«

»

Mini Motorways review for Nintendo Switch, PC


Platform: Nintendo Switch
Also on: PC
Publisher: Dinosaur Polo Club
Developer: Dinosaur Polo Club
Medium: Digital
Players: 1
Online: No
ESRB: E

I don’t think there’s any way that Mini Motorways wasn’t going to be at least a bit of a let-down for me. After all, it’s the sequel (to the extent city-planning games can have sequels) to Mini Metro, which is one of my all-time puzzle games. While it’s totally possible that the developers could strike gold twice in a row, odds were good that Mini Motorways wasn’t going to be quite as good as Mini Metro.

And, unfortunately, it’s not. While the concept is similar to Mini Metro – you’re just planning roads in Mini Motorways instead of planning subway lines – the execution feels a little bit off. Mini Metro worked because it demanded that you build as efficiently as possible; new points would spring up, and you needed to work them all into your system so that everything connected smoothly. There was something zen about getting your city’s subway system to a point where everything just went around and around and back and forth, imaginary people being shuttled to and from their destinations in never-ending loops.

Mini Motorways, by contrast, feels a lot messier. The cities here spring up in seemingly haphazard fashion: a house here, a house next door, then a house on the other side of the city. You’re connecting them to larger buildings (factories? stores?) that have parking lots, but often only have one entrance/exit. Where Mini Metro felt like an ode to well-made, well-planned cities, Mini Motorways – intentional or not – is more like a warning about the dangers of urban sprawl.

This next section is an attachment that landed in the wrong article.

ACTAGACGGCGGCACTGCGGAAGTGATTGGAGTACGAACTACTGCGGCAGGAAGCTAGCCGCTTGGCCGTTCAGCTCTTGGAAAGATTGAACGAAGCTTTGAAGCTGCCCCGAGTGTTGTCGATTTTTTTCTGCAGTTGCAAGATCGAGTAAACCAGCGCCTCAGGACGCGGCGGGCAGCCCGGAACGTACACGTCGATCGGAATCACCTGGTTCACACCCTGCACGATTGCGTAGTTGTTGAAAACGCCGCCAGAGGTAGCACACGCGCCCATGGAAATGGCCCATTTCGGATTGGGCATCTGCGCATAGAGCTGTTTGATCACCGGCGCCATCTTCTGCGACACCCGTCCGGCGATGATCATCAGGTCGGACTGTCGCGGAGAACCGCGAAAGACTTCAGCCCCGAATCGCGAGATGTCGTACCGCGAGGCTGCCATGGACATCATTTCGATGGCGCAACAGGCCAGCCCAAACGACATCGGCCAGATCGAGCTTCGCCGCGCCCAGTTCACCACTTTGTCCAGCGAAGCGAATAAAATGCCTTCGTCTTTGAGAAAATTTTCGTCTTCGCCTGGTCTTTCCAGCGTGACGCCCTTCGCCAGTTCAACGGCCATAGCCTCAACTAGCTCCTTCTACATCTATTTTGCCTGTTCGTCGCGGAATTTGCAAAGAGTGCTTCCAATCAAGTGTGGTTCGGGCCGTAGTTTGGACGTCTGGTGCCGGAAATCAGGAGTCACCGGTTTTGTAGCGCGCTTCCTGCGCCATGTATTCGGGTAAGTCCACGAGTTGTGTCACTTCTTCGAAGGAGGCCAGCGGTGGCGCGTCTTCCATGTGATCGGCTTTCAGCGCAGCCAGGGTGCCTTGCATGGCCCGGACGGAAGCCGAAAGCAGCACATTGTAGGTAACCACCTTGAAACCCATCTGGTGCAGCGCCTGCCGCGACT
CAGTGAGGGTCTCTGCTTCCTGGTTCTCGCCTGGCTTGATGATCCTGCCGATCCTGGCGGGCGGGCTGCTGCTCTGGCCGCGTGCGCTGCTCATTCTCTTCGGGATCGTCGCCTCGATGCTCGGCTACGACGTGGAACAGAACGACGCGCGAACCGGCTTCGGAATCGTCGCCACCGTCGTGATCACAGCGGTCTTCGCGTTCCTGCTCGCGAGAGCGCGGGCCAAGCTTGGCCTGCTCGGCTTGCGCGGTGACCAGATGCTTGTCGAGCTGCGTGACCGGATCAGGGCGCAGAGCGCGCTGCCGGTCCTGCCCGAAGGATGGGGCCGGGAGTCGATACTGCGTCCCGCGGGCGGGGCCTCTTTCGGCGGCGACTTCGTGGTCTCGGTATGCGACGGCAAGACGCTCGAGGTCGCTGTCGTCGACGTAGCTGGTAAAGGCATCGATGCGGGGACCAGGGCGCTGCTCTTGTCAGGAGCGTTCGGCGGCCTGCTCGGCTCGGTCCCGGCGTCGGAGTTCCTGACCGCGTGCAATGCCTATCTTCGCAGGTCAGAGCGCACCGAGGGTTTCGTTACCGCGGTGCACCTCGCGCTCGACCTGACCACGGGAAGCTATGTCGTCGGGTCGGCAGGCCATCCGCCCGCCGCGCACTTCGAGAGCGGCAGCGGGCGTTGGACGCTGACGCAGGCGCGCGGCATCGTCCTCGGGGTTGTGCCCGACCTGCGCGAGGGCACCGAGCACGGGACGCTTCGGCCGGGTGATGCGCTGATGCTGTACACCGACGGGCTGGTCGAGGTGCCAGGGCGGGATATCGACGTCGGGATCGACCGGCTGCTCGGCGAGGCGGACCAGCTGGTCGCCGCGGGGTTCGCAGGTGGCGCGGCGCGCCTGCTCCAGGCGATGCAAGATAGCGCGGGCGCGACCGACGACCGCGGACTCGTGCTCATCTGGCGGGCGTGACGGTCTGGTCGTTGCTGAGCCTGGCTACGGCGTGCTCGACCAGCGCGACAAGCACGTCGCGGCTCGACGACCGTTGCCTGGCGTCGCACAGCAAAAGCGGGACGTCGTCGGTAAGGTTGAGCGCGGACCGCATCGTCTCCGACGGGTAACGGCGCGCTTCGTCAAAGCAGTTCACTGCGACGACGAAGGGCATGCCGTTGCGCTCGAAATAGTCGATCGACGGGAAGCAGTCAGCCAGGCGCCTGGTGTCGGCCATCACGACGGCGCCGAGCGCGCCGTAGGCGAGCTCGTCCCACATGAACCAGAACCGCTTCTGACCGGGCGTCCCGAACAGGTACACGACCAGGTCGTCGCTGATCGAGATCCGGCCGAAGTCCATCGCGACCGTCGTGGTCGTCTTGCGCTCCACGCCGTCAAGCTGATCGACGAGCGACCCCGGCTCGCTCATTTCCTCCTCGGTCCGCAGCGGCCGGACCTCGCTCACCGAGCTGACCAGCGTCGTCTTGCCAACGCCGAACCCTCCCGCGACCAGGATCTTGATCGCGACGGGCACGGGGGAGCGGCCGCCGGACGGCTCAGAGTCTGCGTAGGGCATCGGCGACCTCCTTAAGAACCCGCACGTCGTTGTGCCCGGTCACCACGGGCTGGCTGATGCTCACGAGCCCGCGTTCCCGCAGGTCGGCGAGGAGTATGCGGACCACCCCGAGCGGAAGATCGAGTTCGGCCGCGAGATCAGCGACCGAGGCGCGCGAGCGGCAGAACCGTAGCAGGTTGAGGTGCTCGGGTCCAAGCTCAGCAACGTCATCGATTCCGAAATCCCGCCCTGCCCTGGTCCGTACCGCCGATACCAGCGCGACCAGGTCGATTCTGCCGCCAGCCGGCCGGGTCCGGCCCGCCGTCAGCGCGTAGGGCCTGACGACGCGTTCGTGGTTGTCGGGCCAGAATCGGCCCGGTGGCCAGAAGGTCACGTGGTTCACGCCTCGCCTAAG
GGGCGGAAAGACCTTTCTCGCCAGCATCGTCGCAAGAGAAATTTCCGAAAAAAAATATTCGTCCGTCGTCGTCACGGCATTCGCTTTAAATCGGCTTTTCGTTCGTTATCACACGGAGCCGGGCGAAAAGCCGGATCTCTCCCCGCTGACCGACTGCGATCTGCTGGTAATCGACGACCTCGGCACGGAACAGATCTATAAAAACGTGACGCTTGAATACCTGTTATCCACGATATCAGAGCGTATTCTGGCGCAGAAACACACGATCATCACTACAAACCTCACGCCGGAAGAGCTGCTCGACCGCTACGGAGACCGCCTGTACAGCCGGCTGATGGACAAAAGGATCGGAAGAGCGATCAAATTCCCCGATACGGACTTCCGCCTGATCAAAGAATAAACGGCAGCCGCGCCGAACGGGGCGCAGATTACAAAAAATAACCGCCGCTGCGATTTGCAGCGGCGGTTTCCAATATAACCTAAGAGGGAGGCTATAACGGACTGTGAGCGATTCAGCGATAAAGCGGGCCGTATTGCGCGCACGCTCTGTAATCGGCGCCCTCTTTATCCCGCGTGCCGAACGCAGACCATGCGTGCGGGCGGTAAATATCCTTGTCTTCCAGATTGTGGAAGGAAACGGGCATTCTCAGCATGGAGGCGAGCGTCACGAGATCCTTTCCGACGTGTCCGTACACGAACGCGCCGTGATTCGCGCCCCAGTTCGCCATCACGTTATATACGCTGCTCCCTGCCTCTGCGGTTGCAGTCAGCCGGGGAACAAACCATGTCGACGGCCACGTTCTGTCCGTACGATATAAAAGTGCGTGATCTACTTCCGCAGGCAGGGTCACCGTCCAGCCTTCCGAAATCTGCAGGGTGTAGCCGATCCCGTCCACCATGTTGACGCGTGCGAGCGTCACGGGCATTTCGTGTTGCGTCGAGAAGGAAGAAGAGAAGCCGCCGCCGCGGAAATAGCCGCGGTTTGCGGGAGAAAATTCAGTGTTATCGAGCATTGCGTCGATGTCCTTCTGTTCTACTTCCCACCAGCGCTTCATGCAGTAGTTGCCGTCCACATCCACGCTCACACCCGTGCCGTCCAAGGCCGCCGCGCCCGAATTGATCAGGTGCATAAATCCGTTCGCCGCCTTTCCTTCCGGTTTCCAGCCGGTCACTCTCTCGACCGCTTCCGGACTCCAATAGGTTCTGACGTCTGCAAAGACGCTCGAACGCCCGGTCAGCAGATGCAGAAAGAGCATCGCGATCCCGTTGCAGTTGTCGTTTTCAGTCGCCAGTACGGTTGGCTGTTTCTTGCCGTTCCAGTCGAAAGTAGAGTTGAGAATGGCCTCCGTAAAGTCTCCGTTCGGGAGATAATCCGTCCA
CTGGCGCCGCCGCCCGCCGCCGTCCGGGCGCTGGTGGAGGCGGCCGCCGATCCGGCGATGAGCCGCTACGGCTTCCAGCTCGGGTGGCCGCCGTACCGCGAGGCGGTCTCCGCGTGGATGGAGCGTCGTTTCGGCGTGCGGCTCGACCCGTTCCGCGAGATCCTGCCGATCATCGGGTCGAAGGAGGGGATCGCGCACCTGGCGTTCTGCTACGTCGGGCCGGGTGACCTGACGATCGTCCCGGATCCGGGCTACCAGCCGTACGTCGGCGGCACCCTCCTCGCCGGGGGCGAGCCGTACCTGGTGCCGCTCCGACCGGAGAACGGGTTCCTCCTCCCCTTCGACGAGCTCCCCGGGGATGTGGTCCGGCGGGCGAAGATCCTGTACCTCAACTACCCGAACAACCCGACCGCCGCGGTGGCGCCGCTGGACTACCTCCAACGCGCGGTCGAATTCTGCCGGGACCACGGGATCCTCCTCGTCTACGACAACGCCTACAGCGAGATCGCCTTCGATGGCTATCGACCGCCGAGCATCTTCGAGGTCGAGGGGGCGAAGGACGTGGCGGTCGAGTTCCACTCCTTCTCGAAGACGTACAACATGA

Further, while Mini Motorways may look and sound like Mini Metro, with minimalistic beats, bright colours, and sharp lines, it doesn’t have the same relaxed vibe. Where Mini Metro could get a little hectic if you allowed it to, Mini Motorways gets to a frantic pace almost immediately. Houses and large buildings pop up out of nowhere, and the colours you need to connect often find themselves at opposite ends of the city. You may get to add in features like roundabouts and highways and traffic lights and bridges, but placing them often feels like guesswork.

It also doesn’t help that Mini Motorways doesn’t allow you to take the drastic step of completely eliminating your whole system mid-game and rebuilding it – which, truthfully, became my go-to move in Mini Metro whenever things started looking dire. Part of this is because of how it’s designed: houses all need driveways, and some items seemingly can’t be removed once they’re placed. On top of that, though, it’s much harder to zoom in and out in Mini Motorways, which means you’re often stuck removing very small sections when you try to edit – and, annoyingly, it’s very easy to accidentally place roads if your finger slips in the process.

Obviously, if Mini Motorways is actually intended to be a subtle critique of how dystopian car-centred cities are, then it absolutely succeeds at that beyond any shadow of a doubt.

More likely, though, Mini Motorways is simply an attempt to apply the Mini Metro formula to roads instead of subways. While it hits some of the same notes – and it would undoubtedly be much easier to embrace if it didn’t have such an insanely great predecessor to live up to – it’s simply not quite as good. That still means it’s better made than most other puzzle games, but if you’re hoping for the next Mini Metro, Mini Motorways isn’t quite it.

Dinosaur Polo Club provided us with a Mini Motorways Switch code for review purposes.

Grade: B